Esta narración de Oscar Wilde apareció publicada en la revista Reader Digest de marzo de 1973. Las ilustraciones son las originales.
Every afternoon, as they were coming from school, the children used to play in the Giant's garden. It was a large, lovely garden, with soft green grass. Here and there stood beautifut flowers llke stars, and there were 12 peach trees which in the spring-time burst into delicate blossoms of pink and pearl, and in the autumn bore rich fruit. The birds sat on the trees and sang so sweetly that the children used to stop their games in order to listen to them.
"How happy we are here!" they cried to each other.
One day the Giant came back to his castle. He had been to visit his friend the Cornish ogre, and had stayed for seven years. When he arrived home, he saw the children playing in the garden.
"What are you doing here?" he cried in a gruff voice. "My own garden is my own garden. Anyone can understand that, and I will allow nobody to play in it but myself ."
So he built a high wall all round it and put up a sign:TRESPASSERS WILL BE PROSECUTED. He was a very selfish Giant.
The poor children had nowhere to play now. They tried to play on the road, but it was dusty and full of hard stones, and they did not like it. They used to wander round the high wall when their lessons were over, and talk about the beautiful garden inside. "How happy we were there!" they said to each other.
Then spring came, and all over the country there were little blossoms and little birds. In the garden of the Selfish Giant, though, it was still winter. The birds did not care to sing in it, as there were no children, and the trees forgot to blossom. Once a beautiful flower raised its head from the grass, but when it saw the sign it felt so sorry for the children that it slipped back into the ground again and went off to sleep.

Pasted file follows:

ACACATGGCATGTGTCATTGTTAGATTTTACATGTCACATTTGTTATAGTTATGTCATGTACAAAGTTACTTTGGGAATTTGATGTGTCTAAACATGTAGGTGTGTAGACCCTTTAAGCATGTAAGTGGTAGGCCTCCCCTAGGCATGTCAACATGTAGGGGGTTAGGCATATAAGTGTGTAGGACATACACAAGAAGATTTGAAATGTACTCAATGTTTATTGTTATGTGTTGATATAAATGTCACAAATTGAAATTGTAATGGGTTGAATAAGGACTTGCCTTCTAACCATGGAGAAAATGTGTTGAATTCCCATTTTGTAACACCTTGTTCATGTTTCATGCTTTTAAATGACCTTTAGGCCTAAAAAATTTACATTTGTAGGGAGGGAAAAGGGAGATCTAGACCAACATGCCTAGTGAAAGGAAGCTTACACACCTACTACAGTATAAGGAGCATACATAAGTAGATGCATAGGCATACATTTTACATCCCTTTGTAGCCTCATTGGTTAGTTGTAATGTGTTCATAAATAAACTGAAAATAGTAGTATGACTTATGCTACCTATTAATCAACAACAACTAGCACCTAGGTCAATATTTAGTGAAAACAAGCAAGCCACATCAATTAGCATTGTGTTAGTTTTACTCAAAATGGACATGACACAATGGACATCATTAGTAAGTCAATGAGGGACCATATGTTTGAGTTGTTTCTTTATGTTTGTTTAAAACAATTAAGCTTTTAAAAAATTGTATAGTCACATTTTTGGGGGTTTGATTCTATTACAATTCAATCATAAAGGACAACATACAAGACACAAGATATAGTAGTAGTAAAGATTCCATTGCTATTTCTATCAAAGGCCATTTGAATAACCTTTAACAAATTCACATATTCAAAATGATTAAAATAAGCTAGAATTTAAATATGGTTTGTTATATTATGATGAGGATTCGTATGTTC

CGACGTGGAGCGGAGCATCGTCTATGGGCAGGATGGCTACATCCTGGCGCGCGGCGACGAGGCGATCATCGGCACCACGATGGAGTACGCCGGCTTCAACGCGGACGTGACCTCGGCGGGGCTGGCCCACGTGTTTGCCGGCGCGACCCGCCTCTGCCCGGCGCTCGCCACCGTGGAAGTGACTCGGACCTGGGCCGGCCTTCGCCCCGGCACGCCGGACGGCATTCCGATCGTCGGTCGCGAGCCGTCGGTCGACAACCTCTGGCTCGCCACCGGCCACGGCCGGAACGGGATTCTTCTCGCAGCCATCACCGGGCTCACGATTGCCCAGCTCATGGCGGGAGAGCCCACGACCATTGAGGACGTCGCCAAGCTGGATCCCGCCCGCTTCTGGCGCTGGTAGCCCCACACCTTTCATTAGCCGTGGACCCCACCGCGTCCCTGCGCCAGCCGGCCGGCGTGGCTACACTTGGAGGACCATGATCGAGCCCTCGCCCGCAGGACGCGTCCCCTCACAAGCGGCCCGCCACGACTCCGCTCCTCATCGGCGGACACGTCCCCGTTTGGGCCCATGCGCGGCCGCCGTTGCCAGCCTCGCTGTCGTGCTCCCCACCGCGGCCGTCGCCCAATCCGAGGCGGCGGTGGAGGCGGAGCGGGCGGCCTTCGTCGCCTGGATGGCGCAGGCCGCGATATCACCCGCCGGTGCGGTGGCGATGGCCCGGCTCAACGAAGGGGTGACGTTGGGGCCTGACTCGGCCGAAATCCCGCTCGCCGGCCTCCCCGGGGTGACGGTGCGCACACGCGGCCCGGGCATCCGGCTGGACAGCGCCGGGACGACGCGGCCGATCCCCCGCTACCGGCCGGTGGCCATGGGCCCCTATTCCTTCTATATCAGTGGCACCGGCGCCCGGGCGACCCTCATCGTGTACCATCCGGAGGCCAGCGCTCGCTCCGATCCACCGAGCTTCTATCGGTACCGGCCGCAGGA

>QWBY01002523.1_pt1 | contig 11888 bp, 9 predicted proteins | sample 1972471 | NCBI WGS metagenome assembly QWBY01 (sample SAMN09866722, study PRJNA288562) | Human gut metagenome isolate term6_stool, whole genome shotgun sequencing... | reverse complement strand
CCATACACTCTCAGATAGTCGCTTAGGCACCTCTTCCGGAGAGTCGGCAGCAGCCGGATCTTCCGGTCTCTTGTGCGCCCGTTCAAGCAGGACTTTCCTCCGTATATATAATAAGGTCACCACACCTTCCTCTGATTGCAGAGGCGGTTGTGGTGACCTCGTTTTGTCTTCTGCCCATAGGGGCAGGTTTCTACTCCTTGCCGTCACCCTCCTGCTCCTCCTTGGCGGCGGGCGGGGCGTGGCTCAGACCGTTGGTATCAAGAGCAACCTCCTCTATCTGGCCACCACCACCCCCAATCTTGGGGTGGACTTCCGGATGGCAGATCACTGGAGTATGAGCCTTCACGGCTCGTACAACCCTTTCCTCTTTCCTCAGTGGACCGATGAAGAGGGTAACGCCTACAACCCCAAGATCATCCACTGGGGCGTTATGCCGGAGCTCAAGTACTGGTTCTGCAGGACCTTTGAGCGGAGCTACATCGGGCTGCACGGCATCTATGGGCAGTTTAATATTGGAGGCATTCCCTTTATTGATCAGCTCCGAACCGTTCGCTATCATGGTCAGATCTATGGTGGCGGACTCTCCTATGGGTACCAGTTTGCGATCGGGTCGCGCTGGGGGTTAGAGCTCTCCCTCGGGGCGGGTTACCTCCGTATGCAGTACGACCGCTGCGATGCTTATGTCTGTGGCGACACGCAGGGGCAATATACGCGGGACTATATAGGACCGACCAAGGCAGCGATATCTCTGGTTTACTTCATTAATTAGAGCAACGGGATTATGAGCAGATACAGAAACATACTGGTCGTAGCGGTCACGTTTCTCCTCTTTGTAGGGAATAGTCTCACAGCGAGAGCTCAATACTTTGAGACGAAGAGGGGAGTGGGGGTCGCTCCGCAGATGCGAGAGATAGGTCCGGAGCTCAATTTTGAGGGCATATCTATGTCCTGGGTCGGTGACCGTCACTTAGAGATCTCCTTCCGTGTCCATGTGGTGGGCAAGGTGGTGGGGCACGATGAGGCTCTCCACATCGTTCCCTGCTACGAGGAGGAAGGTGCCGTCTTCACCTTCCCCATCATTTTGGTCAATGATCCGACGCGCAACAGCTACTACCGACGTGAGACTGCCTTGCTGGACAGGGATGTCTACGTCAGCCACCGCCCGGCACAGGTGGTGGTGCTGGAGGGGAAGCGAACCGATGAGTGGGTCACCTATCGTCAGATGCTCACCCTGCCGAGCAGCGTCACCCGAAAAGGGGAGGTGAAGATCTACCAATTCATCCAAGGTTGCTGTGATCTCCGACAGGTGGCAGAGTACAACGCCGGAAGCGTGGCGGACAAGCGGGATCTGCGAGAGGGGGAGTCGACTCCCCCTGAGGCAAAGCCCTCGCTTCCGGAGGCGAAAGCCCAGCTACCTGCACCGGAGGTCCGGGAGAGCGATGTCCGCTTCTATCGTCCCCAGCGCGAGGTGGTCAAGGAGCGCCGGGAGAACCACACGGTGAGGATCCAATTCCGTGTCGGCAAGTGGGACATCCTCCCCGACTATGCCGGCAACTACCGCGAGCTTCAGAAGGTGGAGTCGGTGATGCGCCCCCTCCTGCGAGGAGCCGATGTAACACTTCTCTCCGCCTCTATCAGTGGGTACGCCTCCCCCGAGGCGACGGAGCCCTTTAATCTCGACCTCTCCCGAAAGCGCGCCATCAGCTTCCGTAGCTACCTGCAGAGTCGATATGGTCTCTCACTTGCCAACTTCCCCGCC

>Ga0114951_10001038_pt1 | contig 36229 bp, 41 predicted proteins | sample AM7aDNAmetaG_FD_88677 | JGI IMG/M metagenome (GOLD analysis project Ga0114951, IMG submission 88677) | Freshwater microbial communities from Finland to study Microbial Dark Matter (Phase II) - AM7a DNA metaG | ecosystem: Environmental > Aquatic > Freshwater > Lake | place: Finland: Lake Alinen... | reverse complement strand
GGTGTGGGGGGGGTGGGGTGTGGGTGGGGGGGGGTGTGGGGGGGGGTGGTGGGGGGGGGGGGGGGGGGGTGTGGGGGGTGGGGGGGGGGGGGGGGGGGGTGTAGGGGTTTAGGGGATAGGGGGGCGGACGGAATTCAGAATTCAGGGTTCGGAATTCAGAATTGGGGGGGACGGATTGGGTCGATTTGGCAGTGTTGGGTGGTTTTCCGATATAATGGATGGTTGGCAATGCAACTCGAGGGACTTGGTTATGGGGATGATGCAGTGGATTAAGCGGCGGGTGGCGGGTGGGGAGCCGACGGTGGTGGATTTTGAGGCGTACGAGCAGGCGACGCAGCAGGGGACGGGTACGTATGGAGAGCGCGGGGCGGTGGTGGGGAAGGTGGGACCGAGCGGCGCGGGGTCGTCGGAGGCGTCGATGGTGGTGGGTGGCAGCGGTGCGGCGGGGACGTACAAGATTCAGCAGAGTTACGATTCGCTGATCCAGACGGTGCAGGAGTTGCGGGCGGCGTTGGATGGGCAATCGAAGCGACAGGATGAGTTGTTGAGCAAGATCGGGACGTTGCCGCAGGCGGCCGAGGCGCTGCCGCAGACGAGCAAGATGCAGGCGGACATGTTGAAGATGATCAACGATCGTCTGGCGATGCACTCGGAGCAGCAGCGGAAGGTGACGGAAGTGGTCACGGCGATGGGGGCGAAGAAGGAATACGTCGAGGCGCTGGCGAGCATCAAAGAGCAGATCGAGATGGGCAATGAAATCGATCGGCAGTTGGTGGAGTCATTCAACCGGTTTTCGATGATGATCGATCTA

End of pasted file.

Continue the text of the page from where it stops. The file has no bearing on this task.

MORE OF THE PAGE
The only people who were pleased were the Snow and the Frost. "Spring has forgotten this garden," they cried, "so we will live here all year round!" The Snow covered up the grass with her great white cloak, and the Frost painted all the trees silver. Then the invited the North Wind to stay with them, and he came. He roared about the garden all day, and blew the chimney pots down. "This is a delightful spot," he said. "We must ask the Hail on a visit." So the Hail carne. Every day for three hours he rattled on the roof of the castle until he broke most of the slates. Then he ran round and round the garden as fast as he could, his breath like ice.
"I cannot understand why spring is so late in comming," said the Selfish Giant, as he sat at the window and looked out at his cold, white garden. "I hope there will be a change in the weather."
But spring never came, nor summer. Autumn gave golden fruit toevery garden, but to the Giant's garden she gave nothing. "He is too selfish," she said. So it was always winter there.
One morning the Giant was lying awake in bed when he heard some lovely music. lt sounded so sweet to his ears that he thought ¡t must be the King's musicians passing by. It was really only a little linnet singing outside his window, but so much time had passed since he had heard a bird sing in his garden that the sound seemed to him the most beautiful music in the world. Then the Hail stopped dancing over hishead, and the North Wind ceased roaring, and a delicious perfume came to him through the open window.